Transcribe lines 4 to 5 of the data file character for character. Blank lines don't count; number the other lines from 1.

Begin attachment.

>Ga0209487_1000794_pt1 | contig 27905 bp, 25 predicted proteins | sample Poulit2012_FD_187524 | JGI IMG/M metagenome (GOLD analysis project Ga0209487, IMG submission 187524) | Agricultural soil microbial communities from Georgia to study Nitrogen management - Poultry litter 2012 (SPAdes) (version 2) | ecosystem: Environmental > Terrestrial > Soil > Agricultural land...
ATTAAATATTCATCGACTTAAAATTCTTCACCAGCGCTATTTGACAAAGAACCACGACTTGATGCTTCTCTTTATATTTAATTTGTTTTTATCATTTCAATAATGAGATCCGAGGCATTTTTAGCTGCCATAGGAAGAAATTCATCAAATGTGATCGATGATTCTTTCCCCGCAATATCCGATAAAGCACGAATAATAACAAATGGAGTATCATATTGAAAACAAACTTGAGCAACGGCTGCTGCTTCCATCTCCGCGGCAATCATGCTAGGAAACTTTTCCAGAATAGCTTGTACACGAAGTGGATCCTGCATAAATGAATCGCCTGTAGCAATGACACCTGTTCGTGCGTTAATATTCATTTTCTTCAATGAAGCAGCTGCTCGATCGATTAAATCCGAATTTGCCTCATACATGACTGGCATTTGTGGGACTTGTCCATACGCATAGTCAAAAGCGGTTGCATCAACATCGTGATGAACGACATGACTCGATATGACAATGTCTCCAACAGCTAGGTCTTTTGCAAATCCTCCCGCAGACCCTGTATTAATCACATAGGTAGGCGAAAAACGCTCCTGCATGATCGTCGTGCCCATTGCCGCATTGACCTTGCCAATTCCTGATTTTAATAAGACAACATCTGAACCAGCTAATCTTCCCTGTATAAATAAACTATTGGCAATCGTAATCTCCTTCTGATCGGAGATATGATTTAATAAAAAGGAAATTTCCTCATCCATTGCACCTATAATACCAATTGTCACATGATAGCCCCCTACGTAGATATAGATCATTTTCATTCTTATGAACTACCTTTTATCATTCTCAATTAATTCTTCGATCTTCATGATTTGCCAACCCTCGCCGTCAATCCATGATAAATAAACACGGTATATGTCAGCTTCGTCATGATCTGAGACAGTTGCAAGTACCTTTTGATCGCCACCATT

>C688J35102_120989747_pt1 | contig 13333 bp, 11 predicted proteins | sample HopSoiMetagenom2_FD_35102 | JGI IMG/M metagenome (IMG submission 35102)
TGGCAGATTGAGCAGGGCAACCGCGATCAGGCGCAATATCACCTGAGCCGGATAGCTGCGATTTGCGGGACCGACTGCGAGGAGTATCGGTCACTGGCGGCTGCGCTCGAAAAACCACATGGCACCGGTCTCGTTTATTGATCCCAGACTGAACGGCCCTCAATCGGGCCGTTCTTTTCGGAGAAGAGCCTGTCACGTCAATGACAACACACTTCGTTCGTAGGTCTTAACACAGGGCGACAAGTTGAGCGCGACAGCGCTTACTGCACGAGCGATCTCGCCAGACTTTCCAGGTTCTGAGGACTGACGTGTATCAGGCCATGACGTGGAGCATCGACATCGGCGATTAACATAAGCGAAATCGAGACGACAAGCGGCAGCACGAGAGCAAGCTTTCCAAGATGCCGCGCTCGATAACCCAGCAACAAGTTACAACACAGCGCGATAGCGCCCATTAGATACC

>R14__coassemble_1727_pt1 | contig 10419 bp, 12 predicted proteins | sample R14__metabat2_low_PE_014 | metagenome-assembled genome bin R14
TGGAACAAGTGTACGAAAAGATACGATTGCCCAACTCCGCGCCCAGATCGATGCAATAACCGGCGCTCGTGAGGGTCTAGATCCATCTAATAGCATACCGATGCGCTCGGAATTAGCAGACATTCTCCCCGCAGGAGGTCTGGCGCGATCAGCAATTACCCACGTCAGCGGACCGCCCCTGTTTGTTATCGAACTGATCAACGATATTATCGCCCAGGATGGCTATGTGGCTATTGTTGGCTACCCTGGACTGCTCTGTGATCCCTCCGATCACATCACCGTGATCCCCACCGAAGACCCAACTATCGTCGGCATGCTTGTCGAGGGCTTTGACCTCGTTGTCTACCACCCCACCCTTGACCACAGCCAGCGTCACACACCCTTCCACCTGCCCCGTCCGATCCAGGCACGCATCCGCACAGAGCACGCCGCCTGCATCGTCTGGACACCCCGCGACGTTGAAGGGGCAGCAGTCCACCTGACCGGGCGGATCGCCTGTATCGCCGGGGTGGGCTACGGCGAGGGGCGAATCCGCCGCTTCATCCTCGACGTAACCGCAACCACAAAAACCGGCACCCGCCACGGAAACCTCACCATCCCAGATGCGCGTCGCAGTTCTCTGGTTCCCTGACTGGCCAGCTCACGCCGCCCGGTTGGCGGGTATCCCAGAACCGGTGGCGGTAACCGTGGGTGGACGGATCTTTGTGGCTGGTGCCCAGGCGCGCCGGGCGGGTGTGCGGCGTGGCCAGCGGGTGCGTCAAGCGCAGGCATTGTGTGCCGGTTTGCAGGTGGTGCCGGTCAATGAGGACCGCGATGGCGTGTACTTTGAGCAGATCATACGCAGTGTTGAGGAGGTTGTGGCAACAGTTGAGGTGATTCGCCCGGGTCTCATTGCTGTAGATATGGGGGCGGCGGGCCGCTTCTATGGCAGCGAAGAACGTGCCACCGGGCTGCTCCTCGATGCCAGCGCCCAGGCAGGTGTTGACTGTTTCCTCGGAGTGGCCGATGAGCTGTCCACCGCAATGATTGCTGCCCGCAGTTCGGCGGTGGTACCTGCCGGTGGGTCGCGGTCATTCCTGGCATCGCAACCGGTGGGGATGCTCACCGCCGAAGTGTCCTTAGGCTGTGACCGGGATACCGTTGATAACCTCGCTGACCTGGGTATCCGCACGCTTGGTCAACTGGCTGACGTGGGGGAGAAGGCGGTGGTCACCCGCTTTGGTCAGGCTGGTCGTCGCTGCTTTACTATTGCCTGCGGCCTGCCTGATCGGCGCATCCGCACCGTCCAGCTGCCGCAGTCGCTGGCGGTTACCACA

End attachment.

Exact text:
TGGCAGATTGAGCAGGGCAACCGCGATCAGGCGCAATATCACCTGAGCCGGATAGCTGCGATTTGCGGGACCGACTGCGAGGAGTATCGGTCACTGGCGGCTGCGCTCGAAAAACCACATGGCACCGGTCTCGTTTATTGATCCCAGACTGAACGGCCCTCAATCGGGCCGTTCTTTTCGGAGAAGAGCCTGTCACGTCAATGACAACACACTTCGTTCGTAGGTCTTAACACAGGGCGACAAGTTGAGCGCGACAGCGCTTACTGCACGAGCGATCTCGCCAGACTTTCCAGGTTCTGAGGACTGACGTGTATCAGGCCATGACGTGGAGCATCGACATCGGCGATTAACATAAGCGAAATCGAGACGACAAGCGGCAGCACGAGAGCAAGCTTTCCAAGATGCCGCGCTCGATAACCCAGCAACAAGTTACAACACAGCGCGATAGCGCCCATTAGATACC

>R14__coassemble_1727_pt1 | contig 10419 bp, 12 predicted proteins | sample R14__metabat2_low_PE_014 | metagenome-assembled genome bin R14